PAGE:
Rosé seems to be one of the most popular summer drinks. Its recent boom in popularity has been credited to the millennial consumer, which means that whether you are picking up a bottle for yourself or want to seem like a wine expert in front of your friends, it’s essential to know what you’re looking for. This unofficial drink of summer is made from red grapes but fermented like white wine. It’s served chilled and not meant to be aged. Thus, it’s generally best to drink it within 2-3 years of the release.
But here’s where things get a little trickier; finding out what Rosé is best for you is all relative since there is a lot of variation in types. But don’t worry, we have your back. When looking for Rosé the colour, sugar content, and region are important things to consider.
Quick Tip: you can usually find the sugar content on the price tag label but not on the actual wine bottle. It’s important to take a peek at this because the sugar content of Rosé can range from as little as 2g/L and up to more than 60 g/L.
So without further ado, let’s get ready to shop for a bottle or two of Rosé.
We’ve classified our picks based on a few categories:
I want a Light, Crisp, Refreshing Rosé
A general rule of thumb would be to look for bottles that are a pale pink in colour. The region of Provence in the South of France is very popular for this.
I’m A High Roller: Gérard Bertrand Côte des Roses Rosé
750 mL bottle: 18.95
This bottle is made in Midi, France. It has a low sugar content and is classified as ‘extra dry.’ The aging potential for this bottle is ‘Drink Now.’ Serve it chilled, and you’ll notice that it is light bodied, fruity, and refreshing.
I’m Bougie on a Budget: L’Orangeraie Rosé Pays D’OC Rosé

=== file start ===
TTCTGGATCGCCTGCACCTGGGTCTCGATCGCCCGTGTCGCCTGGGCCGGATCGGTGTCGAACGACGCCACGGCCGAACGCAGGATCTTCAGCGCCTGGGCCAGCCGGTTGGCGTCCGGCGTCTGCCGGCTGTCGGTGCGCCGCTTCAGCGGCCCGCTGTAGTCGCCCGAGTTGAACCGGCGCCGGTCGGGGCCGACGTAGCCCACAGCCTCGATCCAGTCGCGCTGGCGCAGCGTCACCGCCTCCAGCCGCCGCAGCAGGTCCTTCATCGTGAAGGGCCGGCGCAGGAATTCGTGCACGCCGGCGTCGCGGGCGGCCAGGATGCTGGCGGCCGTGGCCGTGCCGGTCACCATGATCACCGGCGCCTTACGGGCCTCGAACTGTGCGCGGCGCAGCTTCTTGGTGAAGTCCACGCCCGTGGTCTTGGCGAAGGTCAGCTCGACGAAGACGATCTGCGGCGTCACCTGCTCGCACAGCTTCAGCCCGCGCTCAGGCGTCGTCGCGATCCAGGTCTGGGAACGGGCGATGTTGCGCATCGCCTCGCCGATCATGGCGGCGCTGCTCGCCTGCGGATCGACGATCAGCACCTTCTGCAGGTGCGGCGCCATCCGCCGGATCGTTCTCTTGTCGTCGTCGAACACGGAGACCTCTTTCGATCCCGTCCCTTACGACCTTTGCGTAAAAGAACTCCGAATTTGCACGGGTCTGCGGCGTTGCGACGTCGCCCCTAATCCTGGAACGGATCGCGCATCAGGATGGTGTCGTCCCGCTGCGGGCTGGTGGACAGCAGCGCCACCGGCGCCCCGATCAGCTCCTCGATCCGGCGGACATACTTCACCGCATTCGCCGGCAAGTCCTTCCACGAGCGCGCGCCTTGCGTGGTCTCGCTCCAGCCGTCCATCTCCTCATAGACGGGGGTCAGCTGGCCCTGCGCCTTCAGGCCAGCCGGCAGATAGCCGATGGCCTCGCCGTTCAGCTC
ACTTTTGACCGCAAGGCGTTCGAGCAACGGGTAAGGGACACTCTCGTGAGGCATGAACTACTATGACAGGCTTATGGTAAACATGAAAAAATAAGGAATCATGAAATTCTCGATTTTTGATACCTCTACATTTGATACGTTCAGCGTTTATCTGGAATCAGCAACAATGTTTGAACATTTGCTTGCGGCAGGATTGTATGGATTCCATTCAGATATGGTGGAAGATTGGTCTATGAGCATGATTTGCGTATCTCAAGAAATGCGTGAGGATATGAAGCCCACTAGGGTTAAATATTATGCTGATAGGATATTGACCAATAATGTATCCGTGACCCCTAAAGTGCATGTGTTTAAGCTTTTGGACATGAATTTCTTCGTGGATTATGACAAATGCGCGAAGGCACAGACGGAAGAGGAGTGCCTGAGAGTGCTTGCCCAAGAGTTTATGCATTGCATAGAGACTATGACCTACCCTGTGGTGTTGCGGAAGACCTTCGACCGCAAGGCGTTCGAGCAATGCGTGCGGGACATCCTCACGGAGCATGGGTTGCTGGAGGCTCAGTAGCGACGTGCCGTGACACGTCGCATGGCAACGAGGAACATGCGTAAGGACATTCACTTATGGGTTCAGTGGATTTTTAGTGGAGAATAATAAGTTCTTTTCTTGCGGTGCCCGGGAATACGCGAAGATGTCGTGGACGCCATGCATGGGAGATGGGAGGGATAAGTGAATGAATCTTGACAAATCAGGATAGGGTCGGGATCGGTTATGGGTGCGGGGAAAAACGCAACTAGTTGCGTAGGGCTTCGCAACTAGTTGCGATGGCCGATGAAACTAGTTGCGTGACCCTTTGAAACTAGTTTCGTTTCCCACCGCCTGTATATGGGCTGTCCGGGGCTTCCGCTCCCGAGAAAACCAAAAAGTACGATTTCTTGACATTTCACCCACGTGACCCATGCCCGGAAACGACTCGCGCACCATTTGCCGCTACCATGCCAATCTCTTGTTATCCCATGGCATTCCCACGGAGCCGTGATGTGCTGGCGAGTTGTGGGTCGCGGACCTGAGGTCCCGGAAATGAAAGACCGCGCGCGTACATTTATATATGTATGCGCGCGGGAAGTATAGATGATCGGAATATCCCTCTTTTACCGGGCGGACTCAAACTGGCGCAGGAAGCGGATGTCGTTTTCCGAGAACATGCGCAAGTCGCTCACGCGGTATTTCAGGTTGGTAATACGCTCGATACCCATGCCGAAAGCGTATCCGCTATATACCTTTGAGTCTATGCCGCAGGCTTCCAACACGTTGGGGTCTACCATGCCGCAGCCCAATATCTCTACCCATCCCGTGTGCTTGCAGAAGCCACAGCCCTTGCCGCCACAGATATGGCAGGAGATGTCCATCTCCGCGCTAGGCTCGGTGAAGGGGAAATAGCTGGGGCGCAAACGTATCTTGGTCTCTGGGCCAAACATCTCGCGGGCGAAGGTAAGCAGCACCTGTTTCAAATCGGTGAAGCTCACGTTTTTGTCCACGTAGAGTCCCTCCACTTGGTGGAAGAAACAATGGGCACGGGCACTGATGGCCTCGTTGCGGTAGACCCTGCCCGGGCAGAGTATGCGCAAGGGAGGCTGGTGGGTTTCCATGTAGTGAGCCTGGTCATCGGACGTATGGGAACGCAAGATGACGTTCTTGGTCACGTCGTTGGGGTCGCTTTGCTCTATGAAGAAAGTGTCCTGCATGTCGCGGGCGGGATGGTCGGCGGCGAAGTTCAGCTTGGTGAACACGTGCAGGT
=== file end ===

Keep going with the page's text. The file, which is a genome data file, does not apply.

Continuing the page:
750 ml bottle: 10.90
This wine has a lot of parallels to the Gérard Bertrand Côte des Roses Rosé but with a friendlier price tag. It is also from the South of France, classified as extra dry and fruity. With only 6g of sugar per litre.
I want a Darker, More Bodied Rosé
Darker Rosés have been called ‘a little more serious’ because they are more full-bodied than most Rosé and generally characterized by a higher alcohol content. Tavel, which is a wine growing Appellation in the southern Rhône wine region of France, only produces Rosé and are known for their darker Rosé.
I’m A High Roller : Tavel: Château d’Aquéria Tavel 2017 Rosé
750 ml bottle: 24.95
This Rosé is from Tavel and is classified as medium to full-bodied and rich with a lingering finish. It has about 8g of sugar per litre and is extra dry. Its alcohol content is 13.5%, which is a characteristic of this type of Rosé.
I’m Bougie on a Budget: Domaine Maby La Forcadière Tavel Rosé 2017
750 mL bottle: 16.95
Also from Tavel, this Rosé is medium bodied and has blackberry and currant flavors. It has a long finish and is also extra dry. Like it’s ‘high roller’ counterpart, the alcohol content is 13.5%.
I want it to Sparkle:
A lot of the Sparkling Rosés are very budget friendly. So for this category whether you are a high roller or Bougie on a budget we recommend:
Jacob’s Creek Moscato Rosé Sparkling
750mL bottle: 14
This Rosé comes from South Australia and uses a Moscato grape. It’s very light and fruity with a lower alcohol content of 7.6%. This Rosé has a high sugar content of 60 g/L, making it very sweet.
Bonus: If you’re a Brad and Angelina fan you can check out Miraval, which is co-owned by the actors.
750mL bottle: 24.95
Chateau Miraval is in Provence, and their Rosé fits the mold of this region. It has 2 g/L of sugar, is extra dry, and pale pink. It offers nectarine aromas and a smooth texture.